Bbuye Lya Mukanga was born and grew up in Entebbe, Uganda. Upon graduating from Makerere University, he was a Ford Foundation Scholarship Fellow at the Makerere Institute of Social Research while studying for the MSc (Agriculture) degree in Agricultural Economics and serving as a Special Teaching Assistant in Economics. He left Uganda at the peak of the Idi Amin era of political instability.
He has Masters’ and Doctorate degrees in Applied Economics and a Master’s in Information Science. He worked as a Research Associate and then Assistant Professor in the US Department of Agriculture’s Agricultural Research Service, and then as a Farming Systems Research Scientist in West Africa.
Bbuye has spent the last 25-plus years in various countries in Asia in policy advisory roles. Among other things, his work in Asia has covered areas such as: national, provincial/state and local economic planning and management systems; establishment of modern systems for the provision of agriculture services; the use of economic policies and tools (such as rural and regional development, finance and budget sharing, and business and entrepreneurship promotion) in building good governance systems practices and promoting reconciliation and peace building; poverty reduction and the eradication of hunger and malnutrition. He has been involved in reconciliation and peace-building efforts in many potential conflict, actual conflict and post conflict situations.
He narrates two personal stories that helped him not to take himself too seriously and to encourage others not to take themselves too seriously either. The first story was when he was a Second Year student at Makerere. He and two friends, one from Ankole and one from Bunyoro went to a public institution that had run advertisements for vacation jobs for students. After a meeting that lasted all of 3 minutes, the Personnel Officer informed the three friends that all vacancies had been filled.
As the three friends were leaving, they overheard the Personnel Officer telling another person in the room, “These [crude ethnic purgatory in Luganda] think I can give them jobs. They must be joking. They do not know me.”
The friend from Ankole stepped back into the room and took the Personnel Officer by the neck. Save for the timely and persistent intervention of the friend from Bunyoro, there could have been a dead Personnel Officer that morning. Years later, Bbuye met the Personnel Officer in the Washington DC area. She was married to a man from Ankole. ….
The second story goes back to the time after Bbuye graduated from Makerere University. The recipient of a First Class Honours and Double Majors degree, Bbuye approached the Head of Department of one of his major subjects to inquire about prospects for joining the staff development programme. The Head of Department looked Bbuye in the eyes and told him in a harsh voice, “You Baganda think that this university belongs to you. There is no place in this Department for you.”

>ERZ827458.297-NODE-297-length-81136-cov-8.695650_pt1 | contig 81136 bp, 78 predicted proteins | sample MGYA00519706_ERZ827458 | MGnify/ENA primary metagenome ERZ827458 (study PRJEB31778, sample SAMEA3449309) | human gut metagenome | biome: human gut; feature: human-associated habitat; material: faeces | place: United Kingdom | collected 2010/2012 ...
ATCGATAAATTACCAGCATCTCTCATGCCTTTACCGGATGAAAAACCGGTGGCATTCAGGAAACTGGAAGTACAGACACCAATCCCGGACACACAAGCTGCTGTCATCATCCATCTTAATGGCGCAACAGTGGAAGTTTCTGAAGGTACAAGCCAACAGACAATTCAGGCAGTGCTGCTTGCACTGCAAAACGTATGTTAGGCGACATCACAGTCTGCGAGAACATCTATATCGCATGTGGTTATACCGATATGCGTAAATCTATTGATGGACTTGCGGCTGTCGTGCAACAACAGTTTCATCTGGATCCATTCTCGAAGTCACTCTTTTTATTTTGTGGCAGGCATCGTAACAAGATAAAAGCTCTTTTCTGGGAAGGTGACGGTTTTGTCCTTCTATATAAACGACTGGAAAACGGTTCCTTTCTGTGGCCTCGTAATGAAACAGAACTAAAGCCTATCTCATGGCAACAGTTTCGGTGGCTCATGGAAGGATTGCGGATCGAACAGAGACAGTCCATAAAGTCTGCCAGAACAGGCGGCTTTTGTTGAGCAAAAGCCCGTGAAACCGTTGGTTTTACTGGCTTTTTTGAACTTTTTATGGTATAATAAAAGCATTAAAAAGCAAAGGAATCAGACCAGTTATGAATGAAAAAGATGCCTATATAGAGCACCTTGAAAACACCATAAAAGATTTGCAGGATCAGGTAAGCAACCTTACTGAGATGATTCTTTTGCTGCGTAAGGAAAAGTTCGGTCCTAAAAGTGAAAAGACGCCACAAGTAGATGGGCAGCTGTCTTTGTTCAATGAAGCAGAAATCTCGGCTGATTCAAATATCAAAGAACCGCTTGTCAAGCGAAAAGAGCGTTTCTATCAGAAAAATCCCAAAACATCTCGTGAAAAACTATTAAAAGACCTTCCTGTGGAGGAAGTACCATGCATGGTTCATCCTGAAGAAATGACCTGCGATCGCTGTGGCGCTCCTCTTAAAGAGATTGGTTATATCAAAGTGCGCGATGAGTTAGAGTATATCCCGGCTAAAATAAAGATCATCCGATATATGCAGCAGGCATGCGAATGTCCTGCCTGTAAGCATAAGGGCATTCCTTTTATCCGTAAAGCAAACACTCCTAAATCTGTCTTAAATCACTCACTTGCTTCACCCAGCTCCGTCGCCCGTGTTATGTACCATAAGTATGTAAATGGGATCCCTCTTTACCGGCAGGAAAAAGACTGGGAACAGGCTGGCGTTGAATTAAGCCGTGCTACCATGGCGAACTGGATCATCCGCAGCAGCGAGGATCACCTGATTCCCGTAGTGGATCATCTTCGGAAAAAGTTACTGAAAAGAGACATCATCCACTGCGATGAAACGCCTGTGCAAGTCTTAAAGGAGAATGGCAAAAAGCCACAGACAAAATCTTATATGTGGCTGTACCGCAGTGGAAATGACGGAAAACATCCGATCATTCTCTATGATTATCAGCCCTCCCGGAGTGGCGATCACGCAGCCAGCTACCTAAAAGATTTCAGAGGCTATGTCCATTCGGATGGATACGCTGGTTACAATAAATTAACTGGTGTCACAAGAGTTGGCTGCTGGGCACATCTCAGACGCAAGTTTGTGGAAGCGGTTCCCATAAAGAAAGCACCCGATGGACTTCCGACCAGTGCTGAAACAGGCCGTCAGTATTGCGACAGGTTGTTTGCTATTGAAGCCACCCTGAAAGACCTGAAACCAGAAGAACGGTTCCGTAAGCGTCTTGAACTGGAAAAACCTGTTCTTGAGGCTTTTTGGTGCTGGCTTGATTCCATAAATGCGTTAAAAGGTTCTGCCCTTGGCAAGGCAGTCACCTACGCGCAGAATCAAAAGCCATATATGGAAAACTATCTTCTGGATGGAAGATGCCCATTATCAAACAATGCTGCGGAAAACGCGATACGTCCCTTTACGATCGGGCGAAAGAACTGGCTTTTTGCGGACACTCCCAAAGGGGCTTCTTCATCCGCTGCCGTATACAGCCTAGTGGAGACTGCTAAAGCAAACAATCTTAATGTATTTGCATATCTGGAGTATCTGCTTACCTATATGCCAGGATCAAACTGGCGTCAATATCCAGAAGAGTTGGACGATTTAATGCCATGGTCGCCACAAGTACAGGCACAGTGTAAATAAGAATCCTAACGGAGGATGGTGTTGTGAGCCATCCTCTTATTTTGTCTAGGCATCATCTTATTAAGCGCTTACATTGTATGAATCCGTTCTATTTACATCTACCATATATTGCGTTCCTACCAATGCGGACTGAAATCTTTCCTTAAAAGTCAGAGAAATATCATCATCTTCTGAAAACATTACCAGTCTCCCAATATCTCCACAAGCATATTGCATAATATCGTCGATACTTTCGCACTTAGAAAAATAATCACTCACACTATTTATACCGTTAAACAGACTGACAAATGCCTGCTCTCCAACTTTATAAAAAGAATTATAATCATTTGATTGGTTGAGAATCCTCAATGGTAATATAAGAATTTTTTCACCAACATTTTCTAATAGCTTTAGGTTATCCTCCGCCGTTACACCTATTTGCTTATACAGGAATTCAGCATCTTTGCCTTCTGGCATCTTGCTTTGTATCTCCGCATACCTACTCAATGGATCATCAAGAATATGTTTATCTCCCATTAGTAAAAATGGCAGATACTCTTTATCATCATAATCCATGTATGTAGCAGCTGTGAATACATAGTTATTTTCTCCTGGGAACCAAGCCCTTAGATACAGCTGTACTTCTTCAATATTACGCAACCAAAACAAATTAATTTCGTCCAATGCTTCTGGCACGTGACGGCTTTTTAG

Bbuye decided to try the second Department in which he had also majored. That Head of Department simply told him, almost tearfully, that there were no openings. However, a short while after that, a colleague who had received a Lower Second degree was hired by the Department as a Teaching Assistant.
The American who was head of the Ford Foundation Programme was so upset that he took unilateral action and offered Bbuye a Ford Foundation Scholar Fellowship.
Some time after that there was an exodus of teachers from Makerere. When the Ford Foundation was closing its programme in Uganda, the Programme Head helped Bbuye to move to a programme in the USA.
A few years later the second Head of Department arrived in the US, having escaped from Amin’s Uganda with only the clothes he was wearing. The former Head of Department asked Bbuye to allow him to sleep on his couch and for the loan of some money while he tried to sort out his life. After Bbuye obliged to both requests, the former Head of Department told him, “I am sorry for the way I treated you in Uganda.” They became friends until the latter passed away some years ago.
Bbuye also tells a story that convinced him that there must greater things in store for Uganda than the broth that the citizens have been served over the past 50-plus years. Some years ago, colleagues in the national planning agency in an Asian Tigers country told Bbuye that 40 years ago their country had been poorer than Uganda. People from the Asian country had even gone to Uganda to learn about ‘national planning’ and other facets of ‘development’.
They had started planning the development of their country based on knowledge and know-how they had obtained from Uganda. So, Bbuye’s Asian friends wanted him to answer the question: “How come our country is now more developed than Uganda?” They were genuinely perplexed. So is Bbuye.